The 13 entertaining episodes on this 3-disc set follow the continuing adventures of members of a renegade bikers’ club which helps protect a small town from developers and drug dealers and others. Although the show isn’t as clever as it thinks, there’s something likable about it, thanks to its top cast, led by the indomitable Katey Segal and intriguing Ron Perlman. The images look stunning on Blu-ray; extras include all-new-to-Blu-ray scenes bridging seasons 3 and 4; extended episodes; writer’s roundtable featurette; gag reel; deleted scenes; and commentaries.

The Twilight Zone: Season 5 (Image)
The final season of Rod Serling’s all-time classic series (1963-4) returned to the half-hour format after the previous season’s hour-long shows. While the 36 episodes are a bumpy ride, several stand with the best ever produced, including “Nightmare at 20,000 Feet” with William Shatner, “Living Doll” with Telly Savalas, and “Caesar and Me” with Jackie Cooper. Also included is “An Occurrence at Owl Creek Bridge,” a chilling Oscar-winning French short film airing once as a Twilight Zone episode. Along with superbly upgraded visuals, this stacked five-disc set includes dozens of audio commentaries, interviews, promo spots, conversations with Serling and 22 Twilight Zone radio dramas.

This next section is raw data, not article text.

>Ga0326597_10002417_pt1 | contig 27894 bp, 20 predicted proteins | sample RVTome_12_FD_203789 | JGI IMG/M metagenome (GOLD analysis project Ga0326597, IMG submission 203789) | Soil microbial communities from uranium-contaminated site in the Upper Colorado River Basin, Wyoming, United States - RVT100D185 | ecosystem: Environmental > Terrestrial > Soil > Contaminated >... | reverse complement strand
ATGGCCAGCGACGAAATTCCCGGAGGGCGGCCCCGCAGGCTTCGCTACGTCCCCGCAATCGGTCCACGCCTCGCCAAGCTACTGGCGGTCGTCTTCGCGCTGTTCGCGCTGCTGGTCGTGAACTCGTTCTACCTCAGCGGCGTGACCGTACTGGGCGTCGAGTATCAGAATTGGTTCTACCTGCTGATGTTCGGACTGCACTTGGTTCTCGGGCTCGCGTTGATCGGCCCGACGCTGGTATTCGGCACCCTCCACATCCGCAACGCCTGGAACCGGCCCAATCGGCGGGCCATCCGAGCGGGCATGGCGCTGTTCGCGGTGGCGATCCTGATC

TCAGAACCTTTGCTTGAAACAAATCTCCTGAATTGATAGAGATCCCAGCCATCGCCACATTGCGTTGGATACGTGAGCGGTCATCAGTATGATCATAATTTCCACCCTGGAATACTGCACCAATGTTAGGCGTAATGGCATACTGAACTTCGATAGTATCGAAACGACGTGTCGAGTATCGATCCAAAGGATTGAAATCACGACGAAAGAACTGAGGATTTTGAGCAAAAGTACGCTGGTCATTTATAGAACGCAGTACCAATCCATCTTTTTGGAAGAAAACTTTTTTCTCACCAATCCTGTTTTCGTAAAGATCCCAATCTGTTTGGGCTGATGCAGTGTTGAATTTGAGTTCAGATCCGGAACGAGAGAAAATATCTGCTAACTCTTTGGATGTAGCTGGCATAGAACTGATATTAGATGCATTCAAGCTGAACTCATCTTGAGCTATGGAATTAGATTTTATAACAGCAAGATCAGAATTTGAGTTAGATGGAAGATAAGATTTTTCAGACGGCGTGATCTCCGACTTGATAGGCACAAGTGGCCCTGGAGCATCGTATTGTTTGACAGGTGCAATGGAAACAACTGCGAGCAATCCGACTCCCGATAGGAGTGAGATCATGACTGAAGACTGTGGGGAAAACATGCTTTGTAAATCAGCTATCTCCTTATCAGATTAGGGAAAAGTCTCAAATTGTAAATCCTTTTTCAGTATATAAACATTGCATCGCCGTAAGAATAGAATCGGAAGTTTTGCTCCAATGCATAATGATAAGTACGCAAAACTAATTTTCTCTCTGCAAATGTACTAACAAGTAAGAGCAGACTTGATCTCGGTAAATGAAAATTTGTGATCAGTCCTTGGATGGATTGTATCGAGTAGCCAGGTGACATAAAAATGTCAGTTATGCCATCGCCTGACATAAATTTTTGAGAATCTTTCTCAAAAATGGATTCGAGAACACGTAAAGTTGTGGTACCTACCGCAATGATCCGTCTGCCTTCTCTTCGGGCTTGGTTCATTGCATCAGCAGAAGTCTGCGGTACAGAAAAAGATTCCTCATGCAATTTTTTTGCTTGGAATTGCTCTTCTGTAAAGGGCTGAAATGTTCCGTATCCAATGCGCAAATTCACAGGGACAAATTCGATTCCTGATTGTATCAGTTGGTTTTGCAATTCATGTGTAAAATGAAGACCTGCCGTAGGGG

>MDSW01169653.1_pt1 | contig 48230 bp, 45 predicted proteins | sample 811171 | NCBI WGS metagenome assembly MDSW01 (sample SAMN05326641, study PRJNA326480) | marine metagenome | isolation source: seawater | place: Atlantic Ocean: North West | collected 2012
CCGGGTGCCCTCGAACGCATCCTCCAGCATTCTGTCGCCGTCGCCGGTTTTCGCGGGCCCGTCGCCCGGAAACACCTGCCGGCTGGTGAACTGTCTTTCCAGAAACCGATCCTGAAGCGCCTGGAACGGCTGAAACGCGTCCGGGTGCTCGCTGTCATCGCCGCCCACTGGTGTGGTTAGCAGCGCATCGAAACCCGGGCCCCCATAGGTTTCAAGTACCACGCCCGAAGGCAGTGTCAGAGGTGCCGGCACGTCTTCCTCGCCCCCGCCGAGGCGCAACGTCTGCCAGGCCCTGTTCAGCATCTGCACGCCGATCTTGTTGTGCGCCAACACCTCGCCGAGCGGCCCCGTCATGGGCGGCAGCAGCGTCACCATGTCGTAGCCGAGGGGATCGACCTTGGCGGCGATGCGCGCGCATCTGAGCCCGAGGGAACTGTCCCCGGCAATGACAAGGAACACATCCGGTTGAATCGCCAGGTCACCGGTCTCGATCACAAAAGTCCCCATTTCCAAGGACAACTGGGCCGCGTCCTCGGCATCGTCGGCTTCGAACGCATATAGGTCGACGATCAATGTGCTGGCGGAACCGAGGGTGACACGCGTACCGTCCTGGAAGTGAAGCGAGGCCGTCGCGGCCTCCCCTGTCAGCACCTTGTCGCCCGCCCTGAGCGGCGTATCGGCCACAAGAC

Win Win (Fox)
In Tom McCarthy’s sympathetic story of a down-and-out lawyer/high school wrestling coach trying to straighten out his family’s economic difficulties, Paul Giamatti gives one of his most well-rounded performances. McCarthy’s excellent script has juicy roles for a crew of non-glamorous actors: alongside Giamatti are Amy Ryan as his devoted wife, Bobby Cannavale as his desperate friend and young Alex Shaffer as the teen wrestling prodigy whose own family situation causes more problems. This intimate comic portrait has a clean hi-def look; extras include interviews, deleted scenes and a music video.

DVDs of the Week
An American Family (PBS)
Public television’s greatest achievement, the 1973 mini-series showcasing the Loud family of Santa Barbara, was a riveting real-life chronicle that presaged the awful spate of reality shows that clutter TV today and remains a dramatic and psychologically penetrating document. The 12-hour show was reedited to 2 hours for this release, providing a necessarily incomplete overview of the whole messy, sad, funny and compelling series. Extras include a 1973 roundtable discussion with anthropologist Margaret Mead and new interviews with people who worked on the original production.

Carbon Nation (Team Marketing)
Peter Byck’s documentary about how we can switch to renewable energy from our dependence on foreign oil--which grows with each passing year--is an evenhanded approach to optimistic solutions rather than another round of finger pointing. Arguing for smart responses rather than those that line the pockets of a few, the film brings together under a big tent all political persuasions who want one future: a real fight against climate change. Informative extras include eight deleted scenes, two commentaries and three cartoons, along with Byck’s first documentary, Garbage.